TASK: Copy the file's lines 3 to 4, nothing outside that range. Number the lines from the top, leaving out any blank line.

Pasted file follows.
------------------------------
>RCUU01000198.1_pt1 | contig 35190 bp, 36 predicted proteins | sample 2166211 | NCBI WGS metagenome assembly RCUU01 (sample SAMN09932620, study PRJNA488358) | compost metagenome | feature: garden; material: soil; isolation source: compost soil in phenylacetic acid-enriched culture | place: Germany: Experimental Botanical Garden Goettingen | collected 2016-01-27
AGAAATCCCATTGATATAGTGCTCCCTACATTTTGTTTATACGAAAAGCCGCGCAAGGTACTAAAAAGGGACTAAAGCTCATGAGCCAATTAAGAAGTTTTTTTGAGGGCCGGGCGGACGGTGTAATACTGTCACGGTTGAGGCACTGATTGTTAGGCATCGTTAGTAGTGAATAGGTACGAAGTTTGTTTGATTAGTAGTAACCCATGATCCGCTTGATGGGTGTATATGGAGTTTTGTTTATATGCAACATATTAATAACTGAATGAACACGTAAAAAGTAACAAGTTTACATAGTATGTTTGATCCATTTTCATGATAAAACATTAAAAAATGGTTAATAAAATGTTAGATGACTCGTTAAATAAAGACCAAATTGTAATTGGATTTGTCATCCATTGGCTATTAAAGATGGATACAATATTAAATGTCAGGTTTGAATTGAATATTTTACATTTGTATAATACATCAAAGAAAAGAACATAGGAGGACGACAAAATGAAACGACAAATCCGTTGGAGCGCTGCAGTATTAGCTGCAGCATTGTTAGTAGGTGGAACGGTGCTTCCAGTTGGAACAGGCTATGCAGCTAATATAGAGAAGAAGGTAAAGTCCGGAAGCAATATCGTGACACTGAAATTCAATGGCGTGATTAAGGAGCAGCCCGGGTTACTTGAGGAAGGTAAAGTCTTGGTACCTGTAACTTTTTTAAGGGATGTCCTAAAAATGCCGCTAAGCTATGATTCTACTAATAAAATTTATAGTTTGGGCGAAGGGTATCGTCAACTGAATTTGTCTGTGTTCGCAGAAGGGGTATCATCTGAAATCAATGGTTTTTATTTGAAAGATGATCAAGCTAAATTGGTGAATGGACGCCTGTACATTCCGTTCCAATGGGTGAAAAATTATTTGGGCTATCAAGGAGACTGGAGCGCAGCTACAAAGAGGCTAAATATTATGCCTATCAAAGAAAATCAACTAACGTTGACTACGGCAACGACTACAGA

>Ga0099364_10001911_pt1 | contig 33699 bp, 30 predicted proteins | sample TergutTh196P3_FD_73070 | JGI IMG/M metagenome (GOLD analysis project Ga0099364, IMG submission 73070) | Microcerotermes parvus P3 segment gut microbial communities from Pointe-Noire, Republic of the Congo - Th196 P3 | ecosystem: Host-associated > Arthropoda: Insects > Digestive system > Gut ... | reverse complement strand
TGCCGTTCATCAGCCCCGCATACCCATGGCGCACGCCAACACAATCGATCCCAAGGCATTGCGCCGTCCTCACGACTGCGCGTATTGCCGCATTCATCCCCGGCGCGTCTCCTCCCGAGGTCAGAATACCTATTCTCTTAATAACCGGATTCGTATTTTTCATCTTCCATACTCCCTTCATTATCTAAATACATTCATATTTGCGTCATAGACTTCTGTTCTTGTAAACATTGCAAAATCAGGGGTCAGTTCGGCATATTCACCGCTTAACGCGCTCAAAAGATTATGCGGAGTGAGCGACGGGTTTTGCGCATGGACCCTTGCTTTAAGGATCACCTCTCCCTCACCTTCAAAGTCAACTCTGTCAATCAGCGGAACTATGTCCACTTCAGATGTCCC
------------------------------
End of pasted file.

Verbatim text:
>Ga0099364_10001911_pt1 | contig 33699 bp, 30 predicted proteins | sample TergutTh196P3_FD_73070 | JGI IMG/M metagenome (GOLD analysis project Ga0099364, IMG submission 73070) | Microcerotermes parvus P3 segment gut microbial communities from Pointe-Noire, Republic of the Congo - Th196 P3 | ecosystem: Host-associated > Arthropoda: Insects > Digestive system > Gut ... | reverse complement strand
TGCCGTTCATCAGCCCCGCATACCCATGGCGCACGCCAACACAATCGATCCCAAGGCATTGCGCCGTCCTCACGACTGCGCGTATTGCCGCATTCATCCCCGGCGCGTCTCCTCCCGAGGTCAGAATACCTATTCTCTTAATAACCGGATTCGTATTTTTCATCTTCCATACTCCCTTCATTATCTAAATACATTCATATTTGCGTCATAGACTTCTGTTCTTGTAAACATTGCAAAATCAGGGGTCAGTTCGGCATATTCACCGCTTAACGCGCTCAAAAGATTATGCGGAGTGAGCGACGGGTTTTGCGCATGGACCCTTGCTTTAAGGATCACCTCTCCCTCACCTTCAAAGTCAACTCTGTCAATCAGCGGAACTATGTCCACTTCAGATGTCCC